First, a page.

Ben Mendelsohn as the Sheriff of Nottingham Highlights new Robin Hood Images

There aren’t many actors around capable of playing a villain so transfixing and yet so damn bad you want them to be in every scene and get their comeuppance immediately. Ben Mendelsohn is one of those actors. After making his name playing the almost supernaturally twisted Andrew ‘Pope’ Cody in David Michôd’s vicious Australian crime drama Animal Kingdom, Mendelsohn has been on Hollywood’s shortlist as one of the best actors in the world at being bad. (Not for nothing, the man can also play decent, or anything else for the matter, as he proved last year in the role of the decidedly good King George VI in the excellent Darkest Hour). Mendelsohn was absolutely riveting in Netflix’s Bloodline as Danny Rayburn, the wounded, wily, ruinous member of a Florida Keys power family. In Rogue One: A Star Wars Story, his Empire executive Orson Krennic was all seething, frustrated ambition. And now, in  director Otto Bathurst’s Robin Hood, Menhelsohn stars as the Sheriff of Nottingham, the scourge of Robin Hood and the peasants he hopes to help.

We’ve now got our first look at the film, and Mendelsohn’s Sheriff stands out, looking equal parts regal and ruthless. Robin Hood is a revisionist take on the iconic folk story, and stars Kingsman lead Taron Egerton as the heroic English outlaw, with Jamie Foxx playing Little John, Jamie Dornan as Will Scarlett, Eve Hewson as Maid Marian, and Mendelsohn in yet another role he seems born to play, Sheriff of Nottingham. In Bathurst, who has directed three episodes of Peaky Blinders, they have someone who knows his way around a period piece that’s imbued with all the grit and verve of a modern crime drama.

John’ (Jamie Foxx, left) and ‘Robin’ (Taron Egerton, right) in ROBIN HOOD. Photo Credit: Larry Horricks.

Bathurst told Entertainment Weekly earlier this year that his vision of Robin Hood was of a legend much larger than a noble thief:

“You don’t become a legend for 800 years if you’ve just stolen a few bags of money from rich people to give to the poor. In my mind, Robin Hood was this sort of seriously militarized anarchist revolutionary, a freedom thinker and a truth seeker. And the more I got into the story, it just became startling how utterly relevant it is to what’s going on in society now.”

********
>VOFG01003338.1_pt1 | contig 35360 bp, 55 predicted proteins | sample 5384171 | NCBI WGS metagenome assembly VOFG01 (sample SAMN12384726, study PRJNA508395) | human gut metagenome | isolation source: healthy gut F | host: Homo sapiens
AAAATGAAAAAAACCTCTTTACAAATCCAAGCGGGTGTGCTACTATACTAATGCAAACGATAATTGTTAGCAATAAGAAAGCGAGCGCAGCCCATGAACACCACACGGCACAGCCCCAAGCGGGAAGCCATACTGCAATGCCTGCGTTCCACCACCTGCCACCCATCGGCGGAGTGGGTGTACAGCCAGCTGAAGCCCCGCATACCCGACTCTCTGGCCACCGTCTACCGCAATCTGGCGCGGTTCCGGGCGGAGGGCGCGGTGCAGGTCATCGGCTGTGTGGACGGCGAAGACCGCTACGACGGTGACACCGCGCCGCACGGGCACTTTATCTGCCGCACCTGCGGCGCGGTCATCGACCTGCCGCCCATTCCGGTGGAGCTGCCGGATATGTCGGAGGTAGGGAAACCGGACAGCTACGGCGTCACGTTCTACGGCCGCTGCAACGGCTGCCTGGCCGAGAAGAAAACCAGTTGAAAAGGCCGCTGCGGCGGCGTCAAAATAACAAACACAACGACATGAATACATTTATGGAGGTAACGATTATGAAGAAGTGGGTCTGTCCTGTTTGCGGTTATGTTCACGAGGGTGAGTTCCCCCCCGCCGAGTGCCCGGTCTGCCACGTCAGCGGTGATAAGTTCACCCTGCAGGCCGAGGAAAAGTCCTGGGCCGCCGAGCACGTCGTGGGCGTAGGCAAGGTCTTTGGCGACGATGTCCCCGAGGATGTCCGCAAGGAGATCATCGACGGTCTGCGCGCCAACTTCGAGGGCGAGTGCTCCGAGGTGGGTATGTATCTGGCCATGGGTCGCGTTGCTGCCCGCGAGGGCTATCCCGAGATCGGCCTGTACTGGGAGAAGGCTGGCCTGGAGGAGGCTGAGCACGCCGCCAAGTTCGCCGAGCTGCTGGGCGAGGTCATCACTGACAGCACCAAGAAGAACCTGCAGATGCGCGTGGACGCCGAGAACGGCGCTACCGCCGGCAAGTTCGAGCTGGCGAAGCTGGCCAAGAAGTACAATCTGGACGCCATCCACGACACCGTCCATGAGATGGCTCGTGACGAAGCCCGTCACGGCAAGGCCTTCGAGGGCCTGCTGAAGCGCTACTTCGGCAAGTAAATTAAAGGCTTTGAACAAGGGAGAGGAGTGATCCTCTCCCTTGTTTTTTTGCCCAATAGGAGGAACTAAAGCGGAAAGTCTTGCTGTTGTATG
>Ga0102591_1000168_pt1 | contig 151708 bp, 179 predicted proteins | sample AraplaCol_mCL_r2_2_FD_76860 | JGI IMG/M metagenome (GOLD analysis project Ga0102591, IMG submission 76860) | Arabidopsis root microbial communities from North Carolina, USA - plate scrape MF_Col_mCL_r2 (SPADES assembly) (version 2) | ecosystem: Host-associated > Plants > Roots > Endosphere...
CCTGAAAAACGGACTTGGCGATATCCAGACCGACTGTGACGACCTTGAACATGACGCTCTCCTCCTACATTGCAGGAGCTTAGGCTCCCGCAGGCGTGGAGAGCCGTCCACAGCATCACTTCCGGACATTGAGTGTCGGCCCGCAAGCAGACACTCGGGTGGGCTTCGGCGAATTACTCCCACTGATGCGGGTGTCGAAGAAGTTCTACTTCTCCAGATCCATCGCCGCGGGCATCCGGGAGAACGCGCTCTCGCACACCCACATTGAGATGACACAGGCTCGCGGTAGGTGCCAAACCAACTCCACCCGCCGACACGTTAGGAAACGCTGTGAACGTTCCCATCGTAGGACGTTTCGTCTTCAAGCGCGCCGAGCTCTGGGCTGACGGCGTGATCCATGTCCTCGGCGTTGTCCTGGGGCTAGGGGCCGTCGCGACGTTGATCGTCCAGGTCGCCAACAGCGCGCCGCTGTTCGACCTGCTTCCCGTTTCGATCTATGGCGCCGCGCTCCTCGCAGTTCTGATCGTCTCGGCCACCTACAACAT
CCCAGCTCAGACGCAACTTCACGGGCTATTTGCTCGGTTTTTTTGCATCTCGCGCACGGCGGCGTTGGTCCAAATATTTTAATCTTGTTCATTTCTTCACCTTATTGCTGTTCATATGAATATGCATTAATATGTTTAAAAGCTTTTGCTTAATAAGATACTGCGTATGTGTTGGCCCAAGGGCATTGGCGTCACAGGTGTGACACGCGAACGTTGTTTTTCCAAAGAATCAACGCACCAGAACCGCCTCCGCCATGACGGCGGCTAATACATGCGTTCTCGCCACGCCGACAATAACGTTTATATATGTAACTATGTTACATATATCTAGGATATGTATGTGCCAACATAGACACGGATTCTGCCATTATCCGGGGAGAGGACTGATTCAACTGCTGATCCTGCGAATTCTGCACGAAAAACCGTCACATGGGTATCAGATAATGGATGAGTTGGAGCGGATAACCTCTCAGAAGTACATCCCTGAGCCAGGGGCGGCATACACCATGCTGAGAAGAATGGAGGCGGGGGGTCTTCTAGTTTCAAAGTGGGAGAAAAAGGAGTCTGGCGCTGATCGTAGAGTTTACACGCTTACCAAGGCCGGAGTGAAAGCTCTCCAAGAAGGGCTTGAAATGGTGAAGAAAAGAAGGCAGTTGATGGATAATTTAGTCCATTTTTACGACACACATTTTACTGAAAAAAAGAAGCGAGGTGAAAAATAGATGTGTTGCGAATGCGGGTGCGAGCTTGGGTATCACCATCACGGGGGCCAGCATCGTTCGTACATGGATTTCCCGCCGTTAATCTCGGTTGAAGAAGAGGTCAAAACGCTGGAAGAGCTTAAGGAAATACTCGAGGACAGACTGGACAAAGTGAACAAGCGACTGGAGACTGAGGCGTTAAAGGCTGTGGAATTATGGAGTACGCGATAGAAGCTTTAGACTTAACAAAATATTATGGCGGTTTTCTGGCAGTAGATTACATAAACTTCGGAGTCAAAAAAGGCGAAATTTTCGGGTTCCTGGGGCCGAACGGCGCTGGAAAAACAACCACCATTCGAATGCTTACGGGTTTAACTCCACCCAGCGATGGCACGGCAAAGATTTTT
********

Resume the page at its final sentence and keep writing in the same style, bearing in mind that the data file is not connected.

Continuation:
Taron Egerton stars as “Robin” in ROBIN HOOD. Photo Credit: Larry Horricks.

In fact, Robin Hood will begin unlike any version you’ve ever seen, with a military operation that feels more akin to a war movie than a medieval tale. Egerton said this to EW:

 “I was approached not long after the first Kingsman movie had come out, and my initial response, to be totally honest, was ‘Why?’ [But] Otto told me he wanted to do something entirely revisionist, something that can’t be tied down to a medieval universe. The first act of the movie, these scenes crusading in Syria, were written like something from The Hurt Locker. It was fantastic, and that was enough to convince me.”

Robin Hood by way of The Hurt Locker? Yeah, we can see why Egerton was intrigued. With a cast this good, and a director in Bathurst who seems eager to take some big chances, Robin Hood is going to be an interesting one to track. The film opens on September 21, 2018.

aron Egerton stars as “Robin” in ROBIN HOOD. Photo Credit: Larry Horricks.
Marian’ (Eve Hewson) and ‘Robin’ (Taron Egerton) in ROBIN HOOD. Photo Credit: Attila Szvacsek

Featured image: Ben Mendelsohn stars as ‘The Sheriff’ in ROBIN HOOD. Photo Credit: Larry Horricks. Courtesy Lionsgate.


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